Qalandiya checkpoint, just outside Ramallah, where thousands of Palestinians have to pass through in order to continue their journeys to or from Jerusalem. As internationals, we could have stayed on the coach and passed through without any issues. However, this is something that is a major part of many West Bankers' day to day lives, so as an act of solidarity we went too.
This clip gives you an idea of the checkpoint's layout, but imagine it full of people. We were there around 9.30am - after the morning rush but still busy. After waiting in line for 10mins, the checkpoint shut, no reason was given, and it didn't reopen for over half an hour. This is normal, soldiers can shut it down whenever they want. At least it gave us even more insight into the frustrations that these barriers cause.
The group heard and saw many different stories. Some include:
- The family separated when the gates shut. Father and children got through, Mother was left behind. Negotiations with soldiers and human rights observers were held to try and reunite them.
- A woman on her way to Jerusalem for a medical appointment, having had a long wait for her permit. If she was late she would have to start the process all over again.
Two observers were there from Machsom Watch, which is an Israeli human rights group consisting of around 400 women who monitor checkpoints. An interesting perspective on Qalandiya as viewed by one of these observers can be found in this article.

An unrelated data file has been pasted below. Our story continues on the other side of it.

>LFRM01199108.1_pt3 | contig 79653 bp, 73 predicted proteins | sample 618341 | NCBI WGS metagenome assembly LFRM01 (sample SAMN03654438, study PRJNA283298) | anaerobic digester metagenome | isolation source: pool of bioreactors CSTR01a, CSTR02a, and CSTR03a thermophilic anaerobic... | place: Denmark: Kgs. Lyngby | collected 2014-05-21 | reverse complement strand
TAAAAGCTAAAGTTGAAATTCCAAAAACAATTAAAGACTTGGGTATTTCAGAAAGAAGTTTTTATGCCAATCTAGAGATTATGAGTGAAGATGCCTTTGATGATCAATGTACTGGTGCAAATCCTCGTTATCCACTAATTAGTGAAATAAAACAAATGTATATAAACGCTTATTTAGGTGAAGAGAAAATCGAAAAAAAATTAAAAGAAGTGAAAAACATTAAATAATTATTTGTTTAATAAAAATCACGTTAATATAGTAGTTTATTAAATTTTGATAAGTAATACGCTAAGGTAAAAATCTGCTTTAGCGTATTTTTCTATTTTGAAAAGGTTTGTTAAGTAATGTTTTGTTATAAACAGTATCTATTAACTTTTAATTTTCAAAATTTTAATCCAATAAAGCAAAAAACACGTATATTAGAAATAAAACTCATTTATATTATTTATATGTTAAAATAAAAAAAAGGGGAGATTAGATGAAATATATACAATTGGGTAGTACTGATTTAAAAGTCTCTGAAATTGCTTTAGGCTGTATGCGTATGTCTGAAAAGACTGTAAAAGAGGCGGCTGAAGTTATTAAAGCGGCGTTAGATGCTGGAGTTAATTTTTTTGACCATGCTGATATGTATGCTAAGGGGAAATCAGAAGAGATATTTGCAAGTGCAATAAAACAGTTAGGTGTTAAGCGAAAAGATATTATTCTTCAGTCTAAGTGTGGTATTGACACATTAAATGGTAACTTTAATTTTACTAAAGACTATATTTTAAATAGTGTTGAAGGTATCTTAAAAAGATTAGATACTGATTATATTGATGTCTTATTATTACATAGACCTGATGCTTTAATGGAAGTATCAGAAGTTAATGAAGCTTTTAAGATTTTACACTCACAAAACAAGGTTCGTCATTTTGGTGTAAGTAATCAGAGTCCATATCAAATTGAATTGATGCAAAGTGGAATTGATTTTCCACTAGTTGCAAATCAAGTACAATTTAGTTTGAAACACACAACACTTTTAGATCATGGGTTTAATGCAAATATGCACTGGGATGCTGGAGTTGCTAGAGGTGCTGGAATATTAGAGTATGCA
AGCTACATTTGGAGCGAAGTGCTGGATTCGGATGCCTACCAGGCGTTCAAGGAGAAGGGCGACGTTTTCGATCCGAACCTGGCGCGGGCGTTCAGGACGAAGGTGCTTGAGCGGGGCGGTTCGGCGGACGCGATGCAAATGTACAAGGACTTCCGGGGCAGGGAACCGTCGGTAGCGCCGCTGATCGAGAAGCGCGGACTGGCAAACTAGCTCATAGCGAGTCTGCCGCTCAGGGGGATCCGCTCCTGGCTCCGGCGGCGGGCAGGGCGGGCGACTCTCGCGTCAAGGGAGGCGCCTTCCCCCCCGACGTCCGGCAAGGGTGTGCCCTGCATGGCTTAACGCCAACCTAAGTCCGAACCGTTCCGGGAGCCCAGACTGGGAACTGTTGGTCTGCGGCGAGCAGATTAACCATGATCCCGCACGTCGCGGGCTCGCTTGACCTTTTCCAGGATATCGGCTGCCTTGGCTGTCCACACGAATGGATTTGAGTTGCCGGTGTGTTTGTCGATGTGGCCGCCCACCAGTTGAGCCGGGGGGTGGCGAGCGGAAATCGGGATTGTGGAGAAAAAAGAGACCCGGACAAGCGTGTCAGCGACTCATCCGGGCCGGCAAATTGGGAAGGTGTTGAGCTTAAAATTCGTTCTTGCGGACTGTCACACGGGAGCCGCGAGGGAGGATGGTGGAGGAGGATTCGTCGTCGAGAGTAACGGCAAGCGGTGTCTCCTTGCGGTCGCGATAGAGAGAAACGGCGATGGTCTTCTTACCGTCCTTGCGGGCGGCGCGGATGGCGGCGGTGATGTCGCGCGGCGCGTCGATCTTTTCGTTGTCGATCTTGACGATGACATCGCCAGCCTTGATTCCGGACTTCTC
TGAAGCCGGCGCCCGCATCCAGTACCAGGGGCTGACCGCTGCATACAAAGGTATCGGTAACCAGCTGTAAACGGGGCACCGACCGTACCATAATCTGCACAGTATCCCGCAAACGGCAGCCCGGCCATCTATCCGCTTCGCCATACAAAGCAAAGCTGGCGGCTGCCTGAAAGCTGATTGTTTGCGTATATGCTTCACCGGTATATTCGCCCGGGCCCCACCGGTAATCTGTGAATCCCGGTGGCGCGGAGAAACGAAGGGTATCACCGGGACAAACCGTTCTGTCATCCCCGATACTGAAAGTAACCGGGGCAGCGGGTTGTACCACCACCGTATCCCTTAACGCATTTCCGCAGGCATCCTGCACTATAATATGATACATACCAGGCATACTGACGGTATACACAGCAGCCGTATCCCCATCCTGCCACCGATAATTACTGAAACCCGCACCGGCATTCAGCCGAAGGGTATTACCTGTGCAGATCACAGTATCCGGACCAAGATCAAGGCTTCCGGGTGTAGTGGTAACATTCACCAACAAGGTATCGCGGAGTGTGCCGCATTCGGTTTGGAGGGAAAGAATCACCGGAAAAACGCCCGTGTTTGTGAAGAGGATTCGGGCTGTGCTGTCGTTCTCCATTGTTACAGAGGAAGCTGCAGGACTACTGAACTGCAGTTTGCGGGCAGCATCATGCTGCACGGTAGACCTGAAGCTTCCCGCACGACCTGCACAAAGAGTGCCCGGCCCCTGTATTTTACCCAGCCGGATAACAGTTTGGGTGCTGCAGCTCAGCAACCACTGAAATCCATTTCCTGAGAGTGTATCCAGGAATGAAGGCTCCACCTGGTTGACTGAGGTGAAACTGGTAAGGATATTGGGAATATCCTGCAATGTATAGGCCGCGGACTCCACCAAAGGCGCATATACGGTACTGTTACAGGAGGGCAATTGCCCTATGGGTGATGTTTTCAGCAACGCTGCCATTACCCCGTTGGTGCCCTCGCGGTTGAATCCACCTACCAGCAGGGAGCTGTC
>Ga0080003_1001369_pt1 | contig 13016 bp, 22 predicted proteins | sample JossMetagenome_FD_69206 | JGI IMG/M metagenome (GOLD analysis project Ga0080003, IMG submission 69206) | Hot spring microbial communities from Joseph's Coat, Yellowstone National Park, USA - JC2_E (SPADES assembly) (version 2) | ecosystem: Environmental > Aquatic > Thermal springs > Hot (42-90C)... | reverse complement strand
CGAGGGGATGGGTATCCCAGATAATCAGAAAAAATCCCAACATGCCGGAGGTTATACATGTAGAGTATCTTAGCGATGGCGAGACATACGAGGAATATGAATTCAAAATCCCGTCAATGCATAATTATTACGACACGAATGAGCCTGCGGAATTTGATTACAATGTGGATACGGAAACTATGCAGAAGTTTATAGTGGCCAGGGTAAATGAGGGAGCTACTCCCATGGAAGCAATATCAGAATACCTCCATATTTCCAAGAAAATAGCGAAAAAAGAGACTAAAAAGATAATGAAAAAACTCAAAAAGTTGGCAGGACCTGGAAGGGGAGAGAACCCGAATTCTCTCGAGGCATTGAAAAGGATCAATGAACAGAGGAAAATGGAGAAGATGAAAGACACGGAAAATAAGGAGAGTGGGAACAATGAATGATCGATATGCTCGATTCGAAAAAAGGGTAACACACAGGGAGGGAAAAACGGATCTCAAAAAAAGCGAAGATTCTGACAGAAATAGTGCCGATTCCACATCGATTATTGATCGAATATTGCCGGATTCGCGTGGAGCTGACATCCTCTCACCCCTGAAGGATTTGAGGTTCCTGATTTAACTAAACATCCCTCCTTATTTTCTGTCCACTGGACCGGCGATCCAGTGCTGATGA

And how did it make us feel? Personally, I went through a whole range of emotions during the hour we were in there. I started out nervous, but a little excited that we were doing something so important in terms of understanding reality in the West Bank. Within minutes of waiting in line I felt really selfish. Here we were, 30 internationals, none of whom needed to be there. The 4 of us who got through before the gates were shut had deprived 4 Palestinians from getting through without the wait. I shared this with Krista who's been on the Sabeel staff for over a year and she said she felt the same, but that it was still really important for us to have this experience so that we could share it with others. Then I felt angry that we were being controlled by an 18yr old soldier (most of those working on checkpoints are on their mandatory national service) who we could see through the glass was bored and falling asleep! Once through the first turnstile where we waited for half an hour, we faced another queue in one of 6 different rooms. Only 2 or 3 could go through at a time to be questioned and have their ID checked. So the closer you got to the gate, the closer you watched the green & red lights that determined whether it was your turn yet. In some ways this was even more disturbing becuase we couldn't see what was going on at the other gates. There were 5 other Sabeel people with me, but we couldn't see where the others were or whether any of our Palestinians had been stopped. However, we could see that Omar was still trying to help in negotiations at the first gate. Once at the glass window the teenage girl simply barked "passport", "visa" and that was it - I was through.
At every stage we saw people who weren't through and would not be getting through that day. Victims of a regime that seems intent on restricting the movement of people, simply because of their race. Treating them like cattle - moving them from gate to gate and through turnstiles at a soldier's whim - until they are completely dehumanised. Why?